“Mont Blanc is big undertaking and … one that I by no means take lightly,” Silitch wrote on her blog.
It involved a tricky ascent of 3,375 meters (12,385 feet) and an equally challenging descent. There was altitude sickness to be wary of along with unknown weather elements near the top.
“The challenge of the Mont Blanc summit for me embraces much that one needs in journey of daily life whether you are a mom, dad, athlete, anyone finding their path,” Silitch wrote. “Breathe, endurance, perseverance, confidence, fortitude, grace, energy, vision, attentiveness, awareness, caution, respect, experience, tenacity, commitment, presence.”
Silitch remained focused for the duration, meeting her goal in fairly favorable conditions. After arriving at the top, she took a moment to admire the view, then locked her boot heels in place and started back down.
“I returned home safe, after a successful summit day, with some tired legs, a little nauseated stomach from altitude, but very happy to pick up my boys at school at the end of the day,” she blogged. “Now, finally the overflow of ski gear in my bedroom can be put away. Operation summer mode!”
Championing Her Sport
For Silitch, that meant fewer offseason races and more time with family. A few days after arriving in Maryland for a month-long visit with her in-laws in July, she put her 6-year-old, Anders, in front of the computer during a Skype chat.
“Hi,” he said politely, then took off.
“We were just out at the pool,” Silitch explained.
After she and Michael moved to France 11 years ago, had their children while living in Switzerland then returned to Chamonix, they made a point to return to the states periodically. Both American citizens living abroad on visas, they had raised their sons to speak French as well as English.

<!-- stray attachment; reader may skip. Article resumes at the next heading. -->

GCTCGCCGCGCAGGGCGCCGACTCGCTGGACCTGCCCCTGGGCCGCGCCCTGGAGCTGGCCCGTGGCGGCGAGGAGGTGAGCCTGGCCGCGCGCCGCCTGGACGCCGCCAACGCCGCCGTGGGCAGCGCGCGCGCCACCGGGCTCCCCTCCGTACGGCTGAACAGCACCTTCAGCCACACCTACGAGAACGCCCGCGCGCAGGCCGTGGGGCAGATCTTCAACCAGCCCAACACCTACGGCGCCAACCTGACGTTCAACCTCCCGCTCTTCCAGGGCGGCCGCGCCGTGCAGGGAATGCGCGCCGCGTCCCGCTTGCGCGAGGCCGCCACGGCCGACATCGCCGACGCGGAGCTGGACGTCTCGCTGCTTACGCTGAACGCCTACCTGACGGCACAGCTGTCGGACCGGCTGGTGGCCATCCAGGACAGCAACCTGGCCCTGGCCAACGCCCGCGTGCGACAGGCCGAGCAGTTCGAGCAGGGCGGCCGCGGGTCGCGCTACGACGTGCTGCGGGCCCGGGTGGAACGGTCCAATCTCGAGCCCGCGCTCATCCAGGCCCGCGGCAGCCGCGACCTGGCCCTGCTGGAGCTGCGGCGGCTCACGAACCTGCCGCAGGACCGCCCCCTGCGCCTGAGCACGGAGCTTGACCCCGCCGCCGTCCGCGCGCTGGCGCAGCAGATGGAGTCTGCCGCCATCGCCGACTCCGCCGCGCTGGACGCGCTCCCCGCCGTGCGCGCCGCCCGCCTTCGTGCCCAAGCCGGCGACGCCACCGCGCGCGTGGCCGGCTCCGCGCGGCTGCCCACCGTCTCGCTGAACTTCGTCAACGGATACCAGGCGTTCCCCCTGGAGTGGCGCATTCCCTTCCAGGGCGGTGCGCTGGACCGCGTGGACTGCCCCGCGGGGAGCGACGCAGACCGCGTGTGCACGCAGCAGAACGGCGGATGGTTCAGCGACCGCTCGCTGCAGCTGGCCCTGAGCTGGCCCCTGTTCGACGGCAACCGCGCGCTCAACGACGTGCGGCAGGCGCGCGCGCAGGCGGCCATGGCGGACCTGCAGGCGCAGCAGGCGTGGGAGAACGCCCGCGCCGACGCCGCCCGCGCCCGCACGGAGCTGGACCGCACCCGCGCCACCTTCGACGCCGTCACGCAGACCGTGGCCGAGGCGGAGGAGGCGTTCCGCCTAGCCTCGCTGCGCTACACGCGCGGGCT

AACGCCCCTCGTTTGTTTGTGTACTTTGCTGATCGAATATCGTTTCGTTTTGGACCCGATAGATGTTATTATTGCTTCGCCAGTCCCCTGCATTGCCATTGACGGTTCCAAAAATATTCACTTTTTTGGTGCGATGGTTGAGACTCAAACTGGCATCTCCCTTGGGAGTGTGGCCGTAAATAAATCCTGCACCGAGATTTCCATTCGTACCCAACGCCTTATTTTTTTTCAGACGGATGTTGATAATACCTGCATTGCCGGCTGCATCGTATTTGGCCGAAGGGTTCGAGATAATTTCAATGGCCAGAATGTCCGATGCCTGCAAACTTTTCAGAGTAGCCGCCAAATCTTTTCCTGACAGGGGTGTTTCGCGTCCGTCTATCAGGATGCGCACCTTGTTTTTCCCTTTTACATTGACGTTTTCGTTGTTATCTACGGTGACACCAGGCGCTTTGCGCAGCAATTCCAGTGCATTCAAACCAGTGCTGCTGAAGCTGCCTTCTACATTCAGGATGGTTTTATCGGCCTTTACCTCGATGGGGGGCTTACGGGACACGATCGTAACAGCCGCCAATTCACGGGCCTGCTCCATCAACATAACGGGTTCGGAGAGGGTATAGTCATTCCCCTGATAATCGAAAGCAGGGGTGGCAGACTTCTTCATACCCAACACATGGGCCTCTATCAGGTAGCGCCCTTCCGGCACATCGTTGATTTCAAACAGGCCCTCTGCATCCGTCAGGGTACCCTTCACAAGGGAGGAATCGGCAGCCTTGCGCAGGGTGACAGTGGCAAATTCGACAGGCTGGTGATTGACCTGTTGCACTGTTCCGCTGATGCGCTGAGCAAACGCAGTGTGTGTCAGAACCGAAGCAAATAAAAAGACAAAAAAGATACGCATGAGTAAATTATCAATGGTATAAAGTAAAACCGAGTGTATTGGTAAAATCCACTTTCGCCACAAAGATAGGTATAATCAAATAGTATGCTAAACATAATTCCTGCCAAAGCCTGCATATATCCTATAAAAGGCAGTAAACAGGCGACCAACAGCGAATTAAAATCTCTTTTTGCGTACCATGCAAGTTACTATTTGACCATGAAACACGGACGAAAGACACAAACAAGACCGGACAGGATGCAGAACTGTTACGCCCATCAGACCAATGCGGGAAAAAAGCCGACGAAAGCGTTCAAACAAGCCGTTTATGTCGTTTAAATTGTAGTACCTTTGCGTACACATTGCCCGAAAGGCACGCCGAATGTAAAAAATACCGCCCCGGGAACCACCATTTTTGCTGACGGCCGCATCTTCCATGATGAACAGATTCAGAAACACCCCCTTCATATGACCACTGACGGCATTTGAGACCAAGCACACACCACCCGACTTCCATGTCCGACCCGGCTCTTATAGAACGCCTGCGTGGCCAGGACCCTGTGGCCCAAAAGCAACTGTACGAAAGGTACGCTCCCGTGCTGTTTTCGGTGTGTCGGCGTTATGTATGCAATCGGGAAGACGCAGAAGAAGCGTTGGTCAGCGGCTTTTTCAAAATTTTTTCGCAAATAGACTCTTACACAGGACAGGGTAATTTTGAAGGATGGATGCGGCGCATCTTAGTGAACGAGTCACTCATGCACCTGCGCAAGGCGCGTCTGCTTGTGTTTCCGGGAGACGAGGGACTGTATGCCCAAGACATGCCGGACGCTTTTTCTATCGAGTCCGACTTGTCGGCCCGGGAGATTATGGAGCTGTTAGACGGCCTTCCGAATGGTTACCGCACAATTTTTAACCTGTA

In Maryland, where they spent a few weeks before visiting Silitch’s parents in Carrabassett Valley, Maine (she’s originally from Shaftsbury, Vt.), the boys had signed up for swim team, tennis and triathlons.
“They’re very active,” Silitch said. She wasn’t much different.
During her 2012/2013 campaign, Silitch knocked off most every goal she set out for. On April 14 in Tromsø, Norway, she claimed gold at a SkiMo World Cup sprint, which combines kicking and gliding, kick turns, boot packing (carrying one’s skis) and often some skating. The race includes a qualification round and heats, and typically takes 3 ½ to 4 minutes to complete the course.
The final race of the World Cup season, it was only Silitch’s second sprint of the year (one other on the circuit was canceled, and Silitch did another at French nationals, where she finished second).
“It’s kind of been an event that I’ve fallen in love with,” she said. “It’s been a combination of my cross-country skiing background [at the Holderness School and Dartmouth College], but also just the event itself, combining all the aspects of ski mountaineering. You need to be very efficient in transitions … you can’t make a mistake. So it was really special that it came together.”